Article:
Project description:Cyanobium sp. NIES-981 is a marine cyanobacterium isolated from tidal flat sands in Okinawa, Japan. Here, we report the complete 3.0-Mbp genome sequence of NIES-981, which is composed of a single chromosome, and its annotation. This sequence information may provide a basis for developing an ecotoxicological bioassay using this strain.
Project description:BACKGROUND:Clinopodium gracile (Benth.) Matsum (C. gracile) is an annual herb with pharmacological properties effective in the treatment of various diseases, including hepatic carcinoma. Triterpenoid saponins are crucial bioactive compounds in C. gracile. However, the molecular understanding of the triterpenoid saponin biosynthesis pathway remains unclear. RESULTS:In this study, we performed RNA sequencing (RNA-Seq) analysis of the flowers, leaves, roots, and stems of C. gracile plants using the BGISEQ-500 platform. The assembly of transcripts from all four types of tissues generated 128,856 unigenes, of which 99,020 were mapped to several public databases for functional annotation. Differentially expressed genes (DEGs) were identified via the comparison of gene expression levels between leaves and other tissues (flowers, roots, and stems). Multiple genes encoding pivotal enzymes, such as squalene synthase (SS), or transcription factors (TFs) related to triterpenoid saponin biosynthesis were identified and further analyzed. The expression levels of unigenes encoding important enzymes were verified by quantitative real-time PCR (qRT-PCR). Different chemical constituents of triterpenoid saponins were identified by Ultra-Performance Liquid Chromatography coupled with quadrupole time-of-flight mass spectrometry (UPLC/Q-TOF-MS). CONCLUSIONS:Our results greatly extend the public transcriptome dataset of C. gracile and provide valuable information for the identification of candidate genes involved in the biosynthesis of triterpenoid saponins and other important secondary metabolites.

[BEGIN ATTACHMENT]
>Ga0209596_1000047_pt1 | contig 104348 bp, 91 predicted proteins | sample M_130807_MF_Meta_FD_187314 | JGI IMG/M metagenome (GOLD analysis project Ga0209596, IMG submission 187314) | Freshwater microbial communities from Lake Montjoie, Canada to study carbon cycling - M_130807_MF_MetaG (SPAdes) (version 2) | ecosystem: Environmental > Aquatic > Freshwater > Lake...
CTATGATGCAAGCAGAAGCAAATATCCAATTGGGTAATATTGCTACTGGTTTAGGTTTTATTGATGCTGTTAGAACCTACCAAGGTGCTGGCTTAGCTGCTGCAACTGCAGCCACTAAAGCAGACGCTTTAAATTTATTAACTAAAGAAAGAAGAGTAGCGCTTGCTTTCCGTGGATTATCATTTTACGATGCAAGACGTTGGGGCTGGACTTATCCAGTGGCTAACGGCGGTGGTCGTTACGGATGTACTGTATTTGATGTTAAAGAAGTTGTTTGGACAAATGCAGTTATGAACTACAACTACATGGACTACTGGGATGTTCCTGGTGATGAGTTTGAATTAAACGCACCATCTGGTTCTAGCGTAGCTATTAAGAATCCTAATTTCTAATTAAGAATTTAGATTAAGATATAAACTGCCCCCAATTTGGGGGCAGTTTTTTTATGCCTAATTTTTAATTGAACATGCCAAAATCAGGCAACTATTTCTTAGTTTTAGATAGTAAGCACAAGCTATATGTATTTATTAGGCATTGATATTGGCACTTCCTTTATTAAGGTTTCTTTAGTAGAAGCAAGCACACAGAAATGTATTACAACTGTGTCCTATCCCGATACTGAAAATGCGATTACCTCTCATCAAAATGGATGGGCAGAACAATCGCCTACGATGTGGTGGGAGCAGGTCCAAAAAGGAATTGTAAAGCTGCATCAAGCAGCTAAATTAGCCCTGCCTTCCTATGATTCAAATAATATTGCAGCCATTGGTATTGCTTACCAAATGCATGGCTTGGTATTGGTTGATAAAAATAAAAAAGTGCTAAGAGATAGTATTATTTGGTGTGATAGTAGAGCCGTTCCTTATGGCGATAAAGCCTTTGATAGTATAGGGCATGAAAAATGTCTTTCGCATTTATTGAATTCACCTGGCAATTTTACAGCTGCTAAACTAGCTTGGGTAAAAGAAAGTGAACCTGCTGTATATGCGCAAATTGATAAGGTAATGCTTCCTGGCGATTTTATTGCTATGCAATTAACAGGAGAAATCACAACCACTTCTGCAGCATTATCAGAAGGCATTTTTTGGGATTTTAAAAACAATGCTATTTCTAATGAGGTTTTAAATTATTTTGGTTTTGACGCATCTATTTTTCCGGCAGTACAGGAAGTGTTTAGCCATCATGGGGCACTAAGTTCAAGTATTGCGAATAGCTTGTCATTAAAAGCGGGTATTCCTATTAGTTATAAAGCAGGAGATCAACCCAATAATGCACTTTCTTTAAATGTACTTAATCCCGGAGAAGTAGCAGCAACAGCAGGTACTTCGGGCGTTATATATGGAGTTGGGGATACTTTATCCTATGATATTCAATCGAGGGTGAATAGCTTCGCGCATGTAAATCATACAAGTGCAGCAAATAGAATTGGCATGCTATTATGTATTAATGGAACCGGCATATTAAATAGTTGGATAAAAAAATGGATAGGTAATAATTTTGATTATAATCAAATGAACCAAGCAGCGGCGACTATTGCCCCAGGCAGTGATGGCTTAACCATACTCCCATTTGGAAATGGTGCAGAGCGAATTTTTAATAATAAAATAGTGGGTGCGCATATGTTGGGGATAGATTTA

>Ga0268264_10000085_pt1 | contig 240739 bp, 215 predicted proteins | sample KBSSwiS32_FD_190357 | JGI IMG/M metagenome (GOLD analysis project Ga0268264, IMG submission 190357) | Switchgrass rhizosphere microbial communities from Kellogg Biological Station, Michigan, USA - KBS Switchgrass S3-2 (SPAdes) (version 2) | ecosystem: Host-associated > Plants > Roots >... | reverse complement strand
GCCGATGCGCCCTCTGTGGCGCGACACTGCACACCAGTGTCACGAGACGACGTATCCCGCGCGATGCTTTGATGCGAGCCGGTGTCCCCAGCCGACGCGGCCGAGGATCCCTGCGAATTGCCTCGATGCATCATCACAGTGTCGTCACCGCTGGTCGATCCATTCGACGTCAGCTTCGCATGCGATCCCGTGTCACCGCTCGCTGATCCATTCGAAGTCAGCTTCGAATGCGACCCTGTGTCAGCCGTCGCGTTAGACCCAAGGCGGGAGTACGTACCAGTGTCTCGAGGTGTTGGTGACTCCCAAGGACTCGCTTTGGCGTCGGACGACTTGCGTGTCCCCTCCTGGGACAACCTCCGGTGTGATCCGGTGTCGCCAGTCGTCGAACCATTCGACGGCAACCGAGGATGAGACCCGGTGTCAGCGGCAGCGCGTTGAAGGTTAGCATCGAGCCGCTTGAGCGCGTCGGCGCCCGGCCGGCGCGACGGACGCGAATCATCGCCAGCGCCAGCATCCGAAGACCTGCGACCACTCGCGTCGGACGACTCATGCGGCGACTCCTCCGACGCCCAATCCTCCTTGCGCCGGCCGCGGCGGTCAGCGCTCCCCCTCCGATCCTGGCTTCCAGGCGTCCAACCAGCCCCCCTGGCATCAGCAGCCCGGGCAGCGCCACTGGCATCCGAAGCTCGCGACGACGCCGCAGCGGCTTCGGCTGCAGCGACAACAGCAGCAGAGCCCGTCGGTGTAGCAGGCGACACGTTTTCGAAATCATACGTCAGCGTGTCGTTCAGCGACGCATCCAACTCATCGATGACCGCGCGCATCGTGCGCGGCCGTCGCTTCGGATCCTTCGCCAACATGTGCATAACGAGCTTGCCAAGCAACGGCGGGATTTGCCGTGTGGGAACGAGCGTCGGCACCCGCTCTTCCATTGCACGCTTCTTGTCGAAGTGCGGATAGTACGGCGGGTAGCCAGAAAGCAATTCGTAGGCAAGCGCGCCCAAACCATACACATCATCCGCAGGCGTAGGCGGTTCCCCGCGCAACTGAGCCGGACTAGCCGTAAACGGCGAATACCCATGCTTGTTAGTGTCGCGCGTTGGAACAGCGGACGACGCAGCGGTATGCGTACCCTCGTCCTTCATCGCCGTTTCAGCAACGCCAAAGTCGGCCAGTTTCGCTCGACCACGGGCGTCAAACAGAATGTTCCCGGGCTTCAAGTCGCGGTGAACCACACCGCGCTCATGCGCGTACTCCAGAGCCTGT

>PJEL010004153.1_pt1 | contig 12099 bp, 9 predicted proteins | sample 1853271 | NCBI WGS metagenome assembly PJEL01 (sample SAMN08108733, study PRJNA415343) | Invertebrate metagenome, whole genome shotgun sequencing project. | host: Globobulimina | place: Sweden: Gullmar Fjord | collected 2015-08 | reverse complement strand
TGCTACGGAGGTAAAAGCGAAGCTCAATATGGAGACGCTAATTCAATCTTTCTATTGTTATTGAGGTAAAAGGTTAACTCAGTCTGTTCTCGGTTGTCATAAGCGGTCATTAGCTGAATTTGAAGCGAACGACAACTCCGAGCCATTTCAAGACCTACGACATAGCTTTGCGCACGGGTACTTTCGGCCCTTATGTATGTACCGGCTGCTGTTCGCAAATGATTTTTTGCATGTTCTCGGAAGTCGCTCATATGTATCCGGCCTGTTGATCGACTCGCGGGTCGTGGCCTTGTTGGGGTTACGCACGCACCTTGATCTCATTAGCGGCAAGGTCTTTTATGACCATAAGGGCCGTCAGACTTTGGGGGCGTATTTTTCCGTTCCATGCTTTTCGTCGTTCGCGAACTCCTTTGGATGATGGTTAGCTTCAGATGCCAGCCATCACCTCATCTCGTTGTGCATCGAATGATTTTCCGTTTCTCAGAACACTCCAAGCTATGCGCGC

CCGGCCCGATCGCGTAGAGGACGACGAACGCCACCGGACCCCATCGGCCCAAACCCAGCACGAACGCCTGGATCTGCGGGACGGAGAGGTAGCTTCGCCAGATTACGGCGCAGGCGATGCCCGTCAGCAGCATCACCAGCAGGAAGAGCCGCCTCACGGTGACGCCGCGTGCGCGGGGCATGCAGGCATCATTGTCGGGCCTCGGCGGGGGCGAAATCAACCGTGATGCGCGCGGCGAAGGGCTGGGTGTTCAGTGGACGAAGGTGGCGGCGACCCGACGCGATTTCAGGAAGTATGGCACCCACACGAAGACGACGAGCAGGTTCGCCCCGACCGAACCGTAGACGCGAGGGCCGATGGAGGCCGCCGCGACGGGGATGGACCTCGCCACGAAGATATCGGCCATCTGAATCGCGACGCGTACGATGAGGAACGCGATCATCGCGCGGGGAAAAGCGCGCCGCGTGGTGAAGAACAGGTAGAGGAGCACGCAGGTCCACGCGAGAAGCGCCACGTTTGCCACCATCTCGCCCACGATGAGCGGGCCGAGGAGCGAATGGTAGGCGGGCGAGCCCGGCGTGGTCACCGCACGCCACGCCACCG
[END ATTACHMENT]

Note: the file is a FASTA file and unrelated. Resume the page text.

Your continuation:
Project description:Camellia oleifera is an important Chinese commercial crop. Camellia oleifera can display abnormal leaves due to infection by the parasitic fungus Exobasidium gracile. Exobasidium gracile was isolated from infected leaves and used in fermentation, and exopolysaccharides EP0-1 and EP0.5-1 were purified from the fermentation broth. EP0-1 was an alkaline polysaccharide consisting mainly of the linkages α-d-Manp(1→, →2)-α-d-Manp(1→ and →6)-α-d-Manp(1→, →3)-α-d-Glcp(1→ and→4)-α-d-Glcp(1→, terminal β-d-Galf, (1→5)-β-d-Galf, and terminal β-D-GlcN(1→. EP0.5-1 was an acidic galactofuranose-containing polysaccharide. It contained the linkages of α-d-Manp(1→, →2)-α-d-Manp(1→, →6)-α-d-Manp(1→,→2, 6)-α-d-Manp(1→, →4)-α-d-Glcp(1→, and →4)-α-d-GlcUA(1→. Galactofuranose linkages were composed of terminal β-d-Galf, (1→6)-β-d-Galf and (1→2)-β-d-Galf. Exobasidium gracile exopolysaccharides displayed significant immunoregulatory activity by activating macrophages. This research indicates that infected leaves from Camellia oleifera including the exopolysaccharides produced by the parasitic fungus Exobasidium gracile by are worth further investigation as a functional product.